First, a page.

This TPM post caught my eye:
Mike Huckabee Fixes American History (VIDEO)
Evan McMorris-Santoro | May 11, 2011
Don’t worry, American youth: Mike Huckabee has fixed American history. No longer will you suffer under what Huckabee calls “the ‘blame America first’ attitude prevalent in today’s teaching.”
Late Wednesday, Huckabee announced LearnOurHistory.com, a sort of BMG Music Club for what he calls “unbiased” historical lessons for kids. For around $15 each, the company will send you a new animated tale of American history each month, told through the eyes of a gang of time traveling kids.
The initial Learn Our History lesson recalls the “Reagan Revolution” (full clip here). Oddly, it does not instruct the kids about a mannequin-president obviously slipping into Alzheimer’s oblivion, unable to command even the most prominent facts and features of modern America or his hopelessly corrupted administration.
Instead, the cartoon lectures the children about the hopelessness of Democratic presidencies. There the kids go, back to a time when Jimmy Carter malaised the nation. Back to a time when thieving Kenyans roamed the cityscape, listening to Lipps Inc. Back when they mugged time travelers to score tickets to the Rose Royce butt-wagger at the Odeon Stalinplex.
Whew. My heart nearly leapt from my mouth. It doesn’t belong there.
That thug’s voice sounds oddly like a White person’s. It sounded a lot like a White Republican impersonating a Black Person, as far as Republicans know. But I remember well the defiant urban kids of the nineteen seventies and their disco culture. “Doing The Negro Fist Bump,” “Ghetto Rollercoaster Inferno.” “Shake That Baby, Baby!” “Who’s That (Cop Killer) Lady?” and such. “Get Down Tonight.”
Whatever the case, the animated lesson certainly reminds you of just how bad things were. There was little regard for good government. There was little regard for forthright politics, for honest discourse, even for simple facts and figures.
Those were the Reagan years. What a horrible, dishonest eight years they were. It was a time when the president, unwilling to fight his polluter buddies, once advised Americans “Trees cause more pollution than automobiles do.” That was not true. Even if it were, you can bet not one ficus would have been outfitted with a catalytic converter, so there wasn’t even a practical point in saying it. He said of Michael Dukakis:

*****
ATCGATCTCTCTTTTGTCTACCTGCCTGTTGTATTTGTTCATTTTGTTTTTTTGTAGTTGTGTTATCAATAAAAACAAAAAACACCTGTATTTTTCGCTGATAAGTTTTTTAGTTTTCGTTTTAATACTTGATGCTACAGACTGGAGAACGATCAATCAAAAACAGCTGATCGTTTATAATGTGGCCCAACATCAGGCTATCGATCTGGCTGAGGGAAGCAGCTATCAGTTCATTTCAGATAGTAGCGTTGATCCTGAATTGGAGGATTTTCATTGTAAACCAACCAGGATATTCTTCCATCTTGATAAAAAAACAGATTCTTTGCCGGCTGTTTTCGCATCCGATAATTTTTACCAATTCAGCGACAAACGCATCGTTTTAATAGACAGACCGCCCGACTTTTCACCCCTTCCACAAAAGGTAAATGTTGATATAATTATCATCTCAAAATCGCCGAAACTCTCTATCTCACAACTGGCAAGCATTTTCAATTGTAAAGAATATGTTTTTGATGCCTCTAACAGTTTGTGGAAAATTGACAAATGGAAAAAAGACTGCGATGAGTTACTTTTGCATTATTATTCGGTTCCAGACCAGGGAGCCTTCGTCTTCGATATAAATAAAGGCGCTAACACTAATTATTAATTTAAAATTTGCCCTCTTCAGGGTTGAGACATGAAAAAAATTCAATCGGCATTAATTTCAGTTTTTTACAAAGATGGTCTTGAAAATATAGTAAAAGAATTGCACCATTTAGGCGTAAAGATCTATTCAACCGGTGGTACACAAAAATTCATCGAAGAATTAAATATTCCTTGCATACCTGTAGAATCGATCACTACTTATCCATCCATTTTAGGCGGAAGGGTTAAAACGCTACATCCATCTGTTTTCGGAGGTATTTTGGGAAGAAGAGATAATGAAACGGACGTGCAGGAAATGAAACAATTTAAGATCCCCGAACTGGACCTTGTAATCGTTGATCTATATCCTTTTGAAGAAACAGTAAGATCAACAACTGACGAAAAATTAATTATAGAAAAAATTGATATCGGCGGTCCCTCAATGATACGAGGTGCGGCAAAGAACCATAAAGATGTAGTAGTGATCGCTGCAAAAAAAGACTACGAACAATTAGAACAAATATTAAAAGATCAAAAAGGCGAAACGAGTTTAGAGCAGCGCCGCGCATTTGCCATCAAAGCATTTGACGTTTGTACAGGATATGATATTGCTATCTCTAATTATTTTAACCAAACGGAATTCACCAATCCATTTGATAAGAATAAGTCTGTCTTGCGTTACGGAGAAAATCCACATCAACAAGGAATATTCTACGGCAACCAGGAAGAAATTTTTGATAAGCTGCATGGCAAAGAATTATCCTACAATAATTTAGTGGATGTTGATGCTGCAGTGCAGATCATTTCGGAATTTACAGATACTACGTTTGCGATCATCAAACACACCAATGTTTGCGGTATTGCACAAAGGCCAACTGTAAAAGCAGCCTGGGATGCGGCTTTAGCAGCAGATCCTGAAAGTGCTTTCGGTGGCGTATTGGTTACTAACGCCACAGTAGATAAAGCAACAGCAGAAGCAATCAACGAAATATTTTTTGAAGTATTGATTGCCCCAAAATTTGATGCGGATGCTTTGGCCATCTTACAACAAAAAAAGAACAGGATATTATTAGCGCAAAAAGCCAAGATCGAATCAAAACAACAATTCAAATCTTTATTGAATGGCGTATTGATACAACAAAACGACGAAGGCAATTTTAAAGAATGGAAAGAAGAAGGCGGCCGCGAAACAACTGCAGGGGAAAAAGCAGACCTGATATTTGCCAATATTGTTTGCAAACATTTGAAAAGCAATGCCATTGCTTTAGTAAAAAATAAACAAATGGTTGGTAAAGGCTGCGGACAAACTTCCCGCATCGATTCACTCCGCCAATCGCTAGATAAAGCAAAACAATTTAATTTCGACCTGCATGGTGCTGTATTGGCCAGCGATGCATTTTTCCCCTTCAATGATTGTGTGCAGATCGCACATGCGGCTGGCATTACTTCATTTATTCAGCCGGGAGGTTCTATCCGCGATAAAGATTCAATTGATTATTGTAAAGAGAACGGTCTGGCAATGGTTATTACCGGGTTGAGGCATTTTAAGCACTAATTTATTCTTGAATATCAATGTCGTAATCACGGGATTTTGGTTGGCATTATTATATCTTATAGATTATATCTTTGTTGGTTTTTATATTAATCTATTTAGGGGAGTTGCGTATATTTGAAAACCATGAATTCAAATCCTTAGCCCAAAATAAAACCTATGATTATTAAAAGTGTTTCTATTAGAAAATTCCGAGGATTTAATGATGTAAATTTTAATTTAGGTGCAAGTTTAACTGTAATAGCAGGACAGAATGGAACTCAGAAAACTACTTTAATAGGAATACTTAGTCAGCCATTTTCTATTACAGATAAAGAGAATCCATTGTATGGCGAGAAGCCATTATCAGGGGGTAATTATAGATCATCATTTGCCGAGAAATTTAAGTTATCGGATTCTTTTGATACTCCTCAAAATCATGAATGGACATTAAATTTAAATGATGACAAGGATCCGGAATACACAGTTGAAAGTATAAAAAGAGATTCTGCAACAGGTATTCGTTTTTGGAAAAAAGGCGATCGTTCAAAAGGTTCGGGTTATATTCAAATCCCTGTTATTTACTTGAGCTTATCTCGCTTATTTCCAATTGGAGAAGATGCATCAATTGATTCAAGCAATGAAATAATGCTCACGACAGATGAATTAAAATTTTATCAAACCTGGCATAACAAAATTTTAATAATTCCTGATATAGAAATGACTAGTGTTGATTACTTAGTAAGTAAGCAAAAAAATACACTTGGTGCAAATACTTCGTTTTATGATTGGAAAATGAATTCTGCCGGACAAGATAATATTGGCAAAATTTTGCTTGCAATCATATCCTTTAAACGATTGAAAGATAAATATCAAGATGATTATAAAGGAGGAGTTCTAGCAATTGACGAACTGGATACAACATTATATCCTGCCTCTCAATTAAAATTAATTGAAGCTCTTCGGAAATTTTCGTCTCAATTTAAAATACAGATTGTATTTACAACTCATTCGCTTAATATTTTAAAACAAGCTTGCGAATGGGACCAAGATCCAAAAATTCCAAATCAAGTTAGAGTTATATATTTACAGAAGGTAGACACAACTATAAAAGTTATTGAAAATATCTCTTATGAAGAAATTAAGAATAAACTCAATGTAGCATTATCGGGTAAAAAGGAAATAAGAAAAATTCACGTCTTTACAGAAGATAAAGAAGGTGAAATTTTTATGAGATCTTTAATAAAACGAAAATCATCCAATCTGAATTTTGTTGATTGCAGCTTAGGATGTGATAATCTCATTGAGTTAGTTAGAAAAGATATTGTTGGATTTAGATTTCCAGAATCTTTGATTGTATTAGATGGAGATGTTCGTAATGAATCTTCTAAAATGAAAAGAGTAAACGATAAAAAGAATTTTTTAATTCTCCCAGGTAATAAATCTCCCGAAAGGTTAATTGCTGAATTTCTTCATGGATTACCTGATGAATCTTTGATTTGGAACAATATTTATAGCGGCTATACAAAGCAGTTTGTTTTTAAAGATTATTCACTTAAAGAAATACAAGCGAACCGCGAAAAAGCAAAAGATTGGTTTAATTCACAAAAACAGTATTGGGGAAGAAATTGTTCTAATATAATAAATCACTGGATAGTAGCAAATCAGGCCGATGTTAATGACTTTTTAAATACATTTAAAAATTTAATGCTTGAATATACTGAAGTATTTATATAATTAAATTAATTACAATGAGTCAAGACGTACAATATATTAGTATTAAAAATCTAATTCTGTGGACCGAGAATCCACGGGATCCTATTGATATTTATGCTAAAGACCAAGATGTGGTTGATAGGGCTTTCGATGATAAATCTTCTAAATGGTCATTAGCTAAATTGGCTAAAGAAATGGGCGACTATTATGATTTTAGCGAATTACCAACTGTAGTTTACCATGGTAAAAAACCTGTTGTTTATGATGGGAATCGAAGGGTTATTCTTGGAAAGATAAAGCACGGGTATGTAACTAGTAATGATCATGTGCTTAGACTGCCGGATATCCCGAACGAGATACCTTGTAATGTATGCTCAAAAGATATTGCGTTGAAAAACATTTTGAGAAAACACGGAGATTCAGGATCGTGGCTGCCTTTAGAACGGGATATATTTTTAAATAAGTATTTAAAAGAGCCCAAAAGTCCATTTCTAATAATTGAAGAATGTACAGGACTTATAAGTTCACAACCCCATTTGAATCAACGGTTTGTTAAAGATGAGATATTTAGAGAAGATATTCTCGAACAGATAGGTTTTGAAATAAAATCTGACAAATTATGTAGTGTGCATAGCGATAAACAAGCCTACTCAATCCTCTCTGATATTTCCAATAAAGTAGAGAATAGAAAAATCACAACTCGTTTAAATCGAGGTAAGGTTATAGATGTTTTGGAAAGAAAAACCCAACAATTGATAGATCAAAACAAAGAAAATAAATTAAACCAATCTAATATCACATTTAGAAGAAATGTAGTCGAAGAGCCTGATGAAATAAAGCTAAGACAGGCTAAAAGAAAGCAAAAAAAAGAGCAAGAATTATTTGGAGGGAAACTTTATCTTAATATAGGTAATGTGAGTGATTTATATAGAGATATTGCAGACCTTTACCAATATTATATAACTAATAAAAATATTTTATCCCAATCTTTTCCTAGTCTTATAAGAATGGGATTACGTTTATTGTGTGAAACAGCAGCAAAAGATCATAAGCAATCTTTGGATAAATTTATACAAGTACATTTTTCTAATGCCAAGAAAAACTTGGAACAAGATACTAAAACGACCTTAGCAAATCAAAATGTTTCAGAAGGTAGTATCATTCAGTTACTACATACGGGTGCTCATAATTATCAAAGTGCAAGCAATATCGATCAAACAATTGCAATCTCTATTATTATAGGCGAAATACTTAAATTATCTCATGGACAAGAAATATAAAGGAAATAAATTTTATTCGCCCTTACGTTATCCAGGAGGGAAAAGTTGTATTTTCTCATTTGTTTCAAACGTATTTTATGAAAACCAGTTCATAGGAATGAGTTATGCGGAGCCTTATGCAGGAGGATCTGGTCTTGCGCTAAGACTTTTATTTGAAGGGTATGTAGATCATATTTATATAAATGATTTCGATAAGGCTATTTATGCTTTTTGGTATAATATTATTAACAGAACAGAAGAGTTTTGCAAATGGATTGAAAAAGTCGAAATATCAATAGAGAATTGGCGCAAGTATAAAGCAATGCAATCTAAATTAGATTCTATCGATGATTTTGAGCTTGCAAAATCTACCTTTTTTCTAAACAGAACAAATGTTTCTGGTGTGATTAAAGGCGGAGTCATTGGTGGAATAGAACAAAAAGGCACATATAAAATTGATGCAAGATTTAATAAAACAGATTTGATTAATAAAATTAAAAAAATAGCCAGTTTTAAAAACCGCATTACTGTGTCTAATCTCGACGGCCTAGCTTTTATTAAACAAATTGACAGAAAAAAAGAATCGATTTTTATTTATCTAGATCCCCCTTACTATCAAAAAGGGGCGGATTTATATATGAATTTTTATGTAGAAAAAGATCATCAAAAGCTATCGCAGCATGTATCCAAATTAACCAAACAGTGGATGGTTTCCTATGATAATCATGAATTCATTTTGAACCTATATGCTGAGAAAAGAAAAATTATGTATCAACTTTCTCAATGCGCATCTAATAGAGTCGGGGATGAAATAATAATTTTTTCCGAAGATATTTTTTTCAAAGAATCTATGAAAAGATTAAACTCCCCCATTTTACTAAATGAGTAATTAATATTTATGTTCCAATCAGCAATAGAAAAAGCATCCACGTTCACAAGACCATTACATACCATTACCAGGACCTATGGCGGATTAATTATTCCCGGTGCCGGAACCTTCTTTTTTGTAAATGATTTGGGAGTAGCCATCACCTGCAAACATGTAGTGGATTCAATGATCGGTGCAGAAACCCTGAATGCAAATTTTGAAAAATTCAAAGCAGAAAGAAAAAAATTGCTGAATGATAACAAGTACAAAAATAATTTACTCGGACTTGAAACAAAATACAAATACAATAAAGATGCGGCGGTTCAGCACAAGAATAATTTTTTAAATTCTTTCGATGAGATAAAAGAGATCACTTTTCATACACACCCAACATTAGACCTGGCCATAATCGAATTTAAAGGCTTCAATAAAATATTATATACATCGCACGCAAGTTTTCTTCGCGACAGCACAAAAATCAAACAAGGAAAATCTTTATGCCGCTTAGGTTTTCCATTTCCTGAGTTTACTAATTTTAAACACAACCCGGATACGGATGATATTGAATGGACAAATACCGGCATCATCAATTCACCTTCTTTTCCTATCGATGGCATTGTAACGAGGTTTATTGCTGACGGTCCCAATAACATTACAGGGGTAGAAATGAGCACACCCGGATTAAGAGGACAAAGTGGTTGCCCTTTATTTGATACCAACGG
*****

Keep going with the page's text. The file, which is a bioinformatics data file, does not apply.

“You know, if I listened to him long enough, I would be convinced that we’re in an economic downturn, and that people are homeless, and people are going without food and medical attention, and that we’ve got to do something about the unemployed.”
You get the drift. A fantasy world gratefully fogged Ronald Reagan, thus he did not believe your truths. He believed his own. He did as he pleased, regardless. The AIDS epidemic exploded, and Ronnie neither acknowledged it nor lifted a finger to stop it. He was uncomfortable with the gays, so thousands upon thousands died from research delays.
He wanted overseas American hostages returned, but never bothered to figure out how to get that done. So he just sold missiles to the terrorist captors. When caught, he denied he did it. After articles and exposes and reports and a commission, and months and months of bullshitting, long after the evidence proved he’d been lying, he bizarrely and finally took the blame:
“A few months ago I told the American people I did not trade arms for hostages. My heart and my best intentions still tell me that’s true, but the facts and the evidence tell me it is not.”
That’s the best our gee-whiz president could do. I didn’t do it, but I guess I did it. Reality was always the unwelcome guest in the presidency of Ronald Reagan.
Which brings me to this, the animation’s perhaps triumphant bit, the Jupiter of iconic moments in the Pantheon of Reaganism. There the president looms in West Berlin. “Mister Gorbachev — tear down this wall.”
Let’s ignore Reagan’s frighteningly large mocha jack o’ lantern visage and inky pompadour. Instead, let’s offer to agree, to think the animation is iconic of Ronnie as well. It’s indicative of Mike Huckabee’s apparent need to focus the past and make it perfectly accurate, too.
Yes, there the Gipper stands astride history at Brandenburg Gate. But who’s history? What kind of history?
Tell me, folks — where are the attendees? Where went the flags and that memorable fence with the window? Where did Chancellor Helmut Kohl go?
Hell, Mike — where is the fricking Berlin Wall? There was some point in having it nearby.
And what post-modern city is Ronnie in, incidentally? With all the buildings across the background? With the skyscraper and its lightning rod over his shoulder?
It ain’t Berlin in 1987, that’s for sure. It’s not any Berlin, ever. So it’s Reagan’s Berlin, isn’t it?